Mystic Prophecy – War Brigade (Massacre Records)Thursday, 21st April 2016
This German power/heavy metal band initially gained attention as one of the outlets for guitarist Gus G’s ubiquitous abilities (remember when he had Dream Evil, Nightrage, and Firewind all going too?), as Regressus and Never-Ending certainly delivered stirring anthems that straddled a Judas Priest meets Bay Area melodic thrash platform. Post-Gus G caused expansion to a quintet, and Mystic Prophecy became a touch more aggressive while still maintain a melodic balance – records like Savage Souls and Ravenlord striking a chord and establishing the band as a force to be reckoned with on the busy European touring/festival circuit. War Brigade as a ninth studio platter hones in on where the band feels at home – quick hitting four-minute arrangements that feature a ripe amount of double kick, varying mid-tempo or faster riffs, plus catchy choruses ready for audience participation.
Switching out another guitarist (singer R.D’s bandmate from Devil’s Train, Laki Ragazas joins for the departed Constantine) doesn’t stop the impact these 12 tracks have – although a little bit of modern slam and shouting chorus aspects makes “Burning Out” a possible future fan favorite or derisive left-field turn depending on where you think the band needs to go direction-wise. Otherwise, we get a fair share of thick double team Markus Pohl/Laki Ragazas riffs where R.D. can add his multi-octave power and propensity to the fold, check out “The Crucifix” and “The Devil Is Back” for a lot of heads down headbanging moments that stir up the inner Accept/Judas Priest maniac in us all. Veteran bands also understand the need to get a little heavier or dynamic at times to keep listener interest – the exotic tinges to the thunderous “Fight for One Nation” a blistering second half number that can also double as another call to arms song for the long-time MP contingency.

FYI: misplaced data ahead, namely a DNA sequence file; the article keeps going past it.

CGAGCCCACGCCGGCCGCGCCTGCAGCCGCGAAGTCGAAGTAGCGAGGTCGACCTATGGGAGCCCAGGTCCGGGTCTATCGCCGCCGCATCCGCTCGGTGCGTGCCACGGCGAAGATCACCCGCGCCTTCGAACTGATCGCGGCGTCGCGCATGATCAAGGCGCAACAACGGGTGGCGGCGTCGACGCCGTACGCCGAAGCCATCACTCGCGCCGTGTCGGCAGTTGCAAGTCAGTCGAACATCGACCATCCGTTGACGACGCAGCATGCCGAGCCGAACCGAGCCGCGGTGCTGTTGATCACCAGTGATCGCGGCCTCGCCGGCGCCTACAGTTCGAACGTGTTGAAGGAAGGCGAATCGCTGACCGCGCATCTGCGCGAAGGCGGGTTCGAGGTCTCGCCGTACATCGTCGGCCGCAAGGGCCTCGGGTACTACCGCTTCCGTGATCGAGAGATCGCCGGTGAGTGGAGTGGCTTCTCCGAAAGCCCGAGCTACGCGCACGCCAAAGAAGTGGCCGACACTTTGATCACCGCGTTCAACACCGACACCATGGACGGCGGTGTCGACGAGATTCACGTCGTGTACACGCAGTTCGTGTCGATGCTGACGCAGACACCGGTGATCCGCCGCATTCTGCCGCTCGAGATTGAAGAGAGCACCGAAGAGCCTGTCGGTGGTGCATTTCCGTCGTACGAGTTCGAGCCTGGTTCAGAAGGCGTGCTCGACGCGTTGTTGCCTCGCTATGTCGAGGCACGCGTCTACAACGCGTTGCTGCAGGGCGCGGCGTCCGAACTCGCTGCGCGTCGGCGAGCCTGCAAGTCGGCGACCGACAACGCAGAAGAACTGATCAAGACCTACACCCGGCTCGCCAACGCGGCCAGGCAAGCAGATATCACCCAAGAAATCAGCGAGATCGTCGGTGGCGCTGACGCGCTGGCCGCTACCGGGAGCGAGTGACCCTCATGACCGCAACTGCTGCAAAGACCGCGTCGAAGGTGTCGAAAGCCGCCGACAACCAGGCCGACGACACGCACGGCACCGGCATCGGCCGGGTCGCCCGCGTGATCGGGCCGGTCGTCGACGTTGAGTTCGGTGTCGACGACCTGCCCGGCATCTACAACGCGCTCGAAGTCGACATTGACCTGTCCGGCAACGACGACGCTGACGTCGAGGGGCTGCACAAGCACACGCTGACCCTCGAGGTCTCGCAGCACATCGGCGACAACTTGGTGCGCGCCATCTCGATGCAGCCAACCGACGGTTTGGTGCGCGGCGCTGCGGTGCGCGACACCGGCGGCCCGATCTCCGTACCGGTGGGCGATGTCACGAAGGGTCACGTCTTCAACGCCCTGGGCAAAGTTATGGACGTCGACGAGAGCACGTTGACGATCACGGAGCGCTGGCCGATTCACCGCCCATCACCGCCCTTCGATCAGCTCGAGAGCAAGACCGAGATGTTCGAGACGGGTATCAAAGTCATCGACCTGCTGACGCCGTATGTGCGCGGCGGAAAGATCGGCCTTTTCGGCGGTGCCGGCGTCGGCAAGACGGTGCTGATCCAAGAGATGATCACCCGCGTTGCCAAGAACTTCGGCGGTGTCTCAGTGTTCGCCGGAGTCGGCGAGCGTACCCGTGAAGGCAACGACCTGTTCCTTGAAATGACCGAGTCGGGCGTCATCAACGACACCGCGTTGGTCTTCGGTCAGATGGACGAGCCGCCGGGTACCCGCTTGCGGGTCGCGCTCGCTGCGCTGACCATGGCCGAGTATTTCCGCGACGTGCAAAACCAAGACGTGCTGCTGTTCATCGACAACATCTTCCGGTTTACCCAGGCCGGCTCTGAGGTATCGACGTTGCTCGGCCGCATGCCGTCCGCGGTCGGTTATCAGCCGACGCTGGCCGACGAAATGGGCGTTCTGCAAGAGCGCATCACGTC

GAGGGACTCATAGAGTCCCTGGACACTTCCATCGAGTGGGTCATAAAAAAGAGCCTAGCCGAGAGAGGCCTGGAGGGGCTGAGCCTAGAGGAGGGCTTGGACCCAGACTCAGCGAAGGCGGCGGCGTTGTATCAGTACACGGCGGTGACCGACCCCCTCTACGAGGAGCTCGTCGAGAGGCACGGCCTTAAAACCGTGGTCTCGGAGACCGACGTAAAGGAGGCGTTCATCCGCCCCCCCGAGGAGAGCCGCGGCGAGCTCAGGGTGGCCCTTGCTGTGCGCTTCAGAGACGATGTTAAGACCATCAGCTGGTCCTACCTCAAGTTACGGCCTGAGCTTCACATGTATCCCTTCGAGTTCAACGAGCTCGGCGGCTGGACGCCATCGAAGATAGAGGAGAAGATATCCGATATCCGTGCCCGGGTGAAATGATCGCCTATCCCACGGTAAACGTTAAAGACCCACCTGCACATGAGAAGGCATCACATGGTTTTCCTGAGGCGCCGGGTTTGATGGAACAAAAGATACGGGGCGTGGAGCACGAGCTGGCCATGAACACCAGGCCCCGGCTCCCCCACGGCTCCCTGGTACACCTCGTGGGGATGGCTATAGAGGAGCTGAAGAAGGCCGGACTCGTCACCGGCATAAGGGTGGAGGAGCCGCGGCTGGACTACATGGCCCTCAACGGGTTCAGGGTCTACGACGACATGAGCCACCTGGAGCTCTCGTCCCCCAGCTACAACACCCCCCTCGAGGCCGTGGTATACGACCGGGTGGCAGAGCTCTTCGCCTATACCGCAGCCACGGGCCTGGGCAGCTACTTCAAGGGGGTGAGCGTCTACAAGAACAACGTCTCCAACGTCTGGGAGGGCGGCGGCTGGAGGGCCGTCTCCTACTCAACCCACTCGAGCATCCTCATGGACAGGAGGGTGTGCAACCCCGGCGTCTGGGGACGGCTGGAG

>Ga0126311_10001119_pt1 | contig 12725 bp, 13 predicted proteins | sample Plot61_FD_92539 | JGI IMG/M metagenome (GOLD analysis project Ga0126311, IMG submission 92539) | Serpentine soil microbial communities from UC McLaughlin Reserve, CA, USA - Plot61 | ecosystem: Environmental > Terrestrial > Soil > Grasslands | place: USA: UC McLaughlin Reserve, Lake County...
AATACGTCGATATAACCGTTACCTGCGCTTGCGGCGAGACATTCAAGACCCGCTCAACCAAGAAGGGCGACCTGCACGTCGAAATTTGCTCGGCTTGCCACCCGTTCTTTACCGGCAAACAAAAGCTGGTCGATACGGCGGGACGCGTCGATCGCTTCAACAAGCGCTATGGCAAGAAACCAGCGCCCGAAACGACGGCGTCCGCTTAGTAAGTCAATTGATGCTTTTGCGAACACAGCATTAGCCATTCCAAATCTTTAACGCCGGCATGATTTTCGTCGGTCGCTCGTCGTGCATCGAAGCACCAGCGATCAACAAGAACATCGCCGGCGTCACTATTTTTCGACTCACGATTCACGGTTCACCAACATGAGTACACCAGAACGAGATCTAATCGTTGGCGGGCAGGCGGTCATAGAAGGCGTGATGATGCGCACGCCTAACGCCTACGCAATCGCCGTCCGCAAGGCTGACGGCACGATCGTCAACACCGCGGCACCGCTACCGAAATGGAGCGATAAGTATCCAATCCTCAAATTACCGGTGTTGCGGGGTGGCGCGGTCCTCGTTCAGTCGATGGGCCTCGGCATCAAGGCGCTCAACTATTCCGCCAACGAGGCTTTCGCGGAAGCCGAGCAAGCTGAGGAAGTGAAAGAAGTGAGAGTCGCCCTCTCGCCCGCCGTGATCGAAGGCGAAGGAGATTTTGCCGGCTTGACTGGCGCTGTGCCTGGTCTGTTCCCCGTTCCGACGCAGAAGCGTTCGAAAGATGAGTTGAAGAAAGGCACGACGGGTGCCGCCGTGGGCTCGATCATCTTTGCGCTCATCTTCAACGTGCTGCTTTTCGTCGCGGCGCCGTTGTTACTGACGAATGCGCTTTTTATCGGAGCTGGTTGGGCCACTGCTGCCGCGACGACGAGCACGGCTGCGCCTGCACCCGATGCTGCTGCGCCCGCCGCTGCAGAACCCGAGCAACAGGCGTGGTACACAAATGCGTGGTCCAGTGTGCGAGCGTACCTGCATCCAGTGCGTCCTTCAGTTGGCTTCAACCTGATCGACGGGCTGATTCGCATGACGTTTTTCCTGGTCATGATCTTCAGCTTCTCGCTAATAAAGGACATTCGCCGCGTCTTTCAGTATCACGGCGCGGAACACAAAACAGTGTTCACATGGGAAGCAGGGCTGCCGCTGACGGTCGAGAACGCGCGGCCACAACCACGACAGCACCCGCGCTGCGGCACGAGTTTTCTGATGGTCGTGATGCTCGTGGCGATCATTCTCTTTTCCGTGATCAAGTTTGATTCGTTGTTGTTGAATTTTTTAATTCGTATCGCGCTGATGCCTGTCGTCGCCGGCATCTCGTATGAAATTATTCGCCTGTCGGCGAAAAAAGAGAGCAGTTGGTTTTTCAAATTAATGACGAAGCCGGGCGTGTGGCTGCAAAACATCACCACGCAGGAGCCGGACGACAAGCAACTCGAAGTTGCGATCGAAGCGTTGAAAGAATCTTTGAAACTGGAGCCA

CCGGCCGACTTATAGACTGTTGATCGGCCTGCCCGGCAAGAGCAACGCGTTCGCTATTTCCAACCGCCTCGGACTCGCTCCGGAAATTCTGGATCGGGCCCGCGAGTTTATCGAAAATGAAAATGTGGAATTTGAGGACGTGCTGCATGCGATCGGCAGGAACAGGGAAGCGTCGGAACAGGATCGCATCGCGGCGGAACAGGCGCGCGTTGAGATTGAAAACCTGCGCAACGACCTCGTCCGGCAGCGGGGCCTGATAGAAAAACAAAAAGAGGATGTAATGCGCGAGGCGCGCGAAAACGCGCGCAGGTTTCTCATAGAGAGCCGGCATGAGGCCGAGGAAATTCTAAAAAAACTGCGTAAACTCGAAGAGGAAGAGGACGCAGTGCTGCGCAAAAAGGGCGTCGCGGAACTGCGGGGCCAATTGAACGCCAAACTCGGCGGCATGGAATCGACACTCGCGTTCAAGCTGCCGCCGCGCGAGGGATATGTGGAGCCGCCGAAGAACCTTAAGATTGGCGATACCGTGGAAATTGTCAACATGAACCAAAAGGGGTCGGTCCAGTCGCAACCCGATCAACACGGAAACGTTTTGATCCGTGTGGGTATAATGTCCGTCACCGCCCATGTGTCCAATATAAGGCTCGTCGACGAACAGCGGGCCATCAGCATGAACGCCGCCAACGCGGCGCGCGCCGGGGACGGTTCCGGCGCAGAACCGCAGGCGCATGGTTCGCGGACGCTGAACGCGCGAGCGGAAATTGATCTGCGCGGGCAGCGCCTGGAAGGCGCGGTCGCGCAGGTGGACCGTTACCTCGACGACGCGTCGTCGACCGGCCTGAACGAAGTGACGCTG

Those fortunate enough to purchase the digipack physical version will get a heavier rendition of a non-metal classic, Tom Jones’ “Sex Bomb” – an interesting effort that showcases R.D.’s bluesy register and fun-loving personality, the guitars alternating between older, psychedelic picking and heads down heavy distortion. In the end, War Brigade doesn’t veer far from the established power/semi-thrash platform Mystic Prophecy have consistently delivered for 16 years – which should be more than fine for the ardent followers.